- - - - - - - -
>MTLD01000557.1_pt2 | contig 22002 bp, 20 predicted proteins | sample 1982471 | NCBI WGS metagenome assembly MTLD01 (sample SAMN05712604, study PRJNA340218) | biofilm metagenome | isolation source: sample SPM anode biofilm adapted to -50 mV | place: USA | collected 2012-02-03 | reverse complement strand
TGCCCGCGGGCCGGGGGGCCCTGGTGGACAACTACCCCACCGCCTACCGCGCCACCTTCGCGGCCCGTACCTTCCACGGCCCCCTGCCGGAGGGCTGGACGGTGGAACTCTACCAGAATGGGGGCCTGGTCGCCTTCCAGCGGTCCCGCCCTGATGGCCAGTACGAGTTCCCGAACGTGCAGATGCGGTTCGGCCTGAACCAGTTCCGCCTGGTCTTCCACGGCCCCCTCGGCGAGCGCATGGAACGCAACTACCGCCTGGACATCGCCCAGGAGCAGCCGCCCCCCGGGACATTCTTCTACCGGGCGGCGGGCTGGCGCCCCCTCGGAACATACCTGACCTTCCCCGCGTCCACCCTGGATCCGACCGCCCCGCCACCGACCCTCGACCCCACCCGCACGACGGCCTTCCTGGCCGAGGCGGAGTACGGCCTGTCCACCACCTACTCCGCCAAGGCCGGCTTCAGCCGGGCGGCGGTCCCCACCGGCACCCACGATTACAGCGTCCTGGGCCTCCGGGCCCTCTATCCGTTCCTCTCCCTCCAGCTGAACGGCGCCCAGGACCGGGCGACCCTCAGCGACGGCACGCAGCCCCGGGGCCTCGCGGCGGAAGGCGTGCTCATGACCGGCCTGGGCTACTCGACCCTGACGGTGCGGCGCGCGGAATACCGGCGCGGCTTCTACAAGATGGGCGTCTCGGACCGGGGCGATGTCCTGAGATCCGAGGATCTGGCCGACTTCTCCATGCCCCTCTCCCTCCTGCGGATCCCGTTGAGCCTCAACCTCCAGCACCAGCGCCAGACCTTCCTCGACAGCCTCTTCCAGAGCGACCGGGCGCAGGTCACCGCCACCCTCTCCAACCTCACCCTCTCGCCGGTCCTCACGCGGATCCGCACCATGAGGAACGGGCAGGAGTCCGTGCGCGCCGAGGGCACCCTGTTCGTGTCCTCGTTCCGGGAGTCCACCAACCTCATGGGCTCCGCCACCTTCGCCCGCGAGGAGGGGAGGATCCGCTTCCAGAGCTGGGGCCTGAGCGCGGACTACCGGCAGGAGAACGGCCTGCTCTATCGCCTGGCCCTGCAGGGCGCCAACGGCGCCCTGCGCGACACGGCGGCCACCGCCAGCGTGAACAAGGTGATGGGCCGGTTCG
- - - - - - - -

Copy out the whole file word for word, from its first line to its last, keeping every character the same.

>MTLD01000557.1_pt2 | contig 22002 bp, 20 predicted proteins | sample 1982471 | NCBI WGS metagenome assembly MTLD01 (sample SAMN05712604, study PRJNA340218) | biofilm metagenome | isolation source: sample SPM anode biofilm adapted to -50 mV | place: USA | collected 2012-02-03 | reverse complement strand
TGCCCGCGGGCCGGGGGGCCCTGGTGGACAACTACCCCACCGCCTACCGCGCCACCTTCGCGGCCCGTACCTTCCACGGCCCCCTGCCGGAGGGCTGGACGGTGGAACTCTACCAGAATGGGGGCCTGGTCGCCTTCCAGCGGTCCCGCCCTGATGGCCAGTACGAGTTCCCGAACGTGCAGATGCGGTTCGGCCTGAACCAGTTCCGCCTGGTCTTCCACGGCCCCCTCGGCGAGCGCATGGAACGCAACTACCGCCTGGACATCGCCCAGGAGCAGCCGCCCCCCGGGACATTCTTCTACCGGGCGGCGGGCTGGCGCCCCCTCGGAACATACCTGACCTTCCCCGCGTCCACCCTGGATCCGACCGCCCCGCCACCGACCCTCGACCCCACCCGCACGACGGCCTTCCTGGCCGAGGCGGAGTACGGCCTGTCCACCACCTACTCCGCCAAGGCCGGCTTCAGCCGGGCGGCGGTCCCCACCGGCACCCACGATTACAGCGTCCTGGGCCTCCGGGCCCTCTATCCGTTCCTCTCCCTCCAGCTGAACGGCGCCCAGGACCGGGCGACCCTCAGCGACGGCACGCAGCCCCGGGGCCTCGCGGCGGAAGGCGTGCTCATGACCGGCCTGGGCTACTCGACCCTGACGGTGCGGCGCGCGGAATACCGGCGCGGCTTCTACAAGATGGGCGTCTCGGACCGGGGCGATGTCCTGAGATCCGAGGATCTGGCCGACTTCTCCATGCCCCTCTCCCTCCTGCGGATCCCGTTGAGCCTCAACCTCCAGCACCAGCGCCAGACCTTCCTCGACAGCCTCTTCCAGAGCGACCGGGCGCAGGTCACCGCCACCCTCTCCAACCTCACCCTCTCGCCGGTCCTCACGCGGATCCGCACCATGAGGAACGGGCAGGAGTCCGTGCGCGCCGAGGGCACCCTGTTCGTGTCCTCGTTCCGGGAGTCCACCAACCTCATGGGCTCCGCCACCTTCGCCCGCGAGGAGGGGAGGATCCGCTTCCAGAGCTGGGGCCTGAGCGCGGACTACCGGCAGGAGAACGGCCTGCTCTATCGCCTGGCCCTGCAGGGCGCCAACGGCGCCCTGCGCGACACGGCGGCCACCGCCAGCGTGAACAAGGTGATGGGCCGGTTCG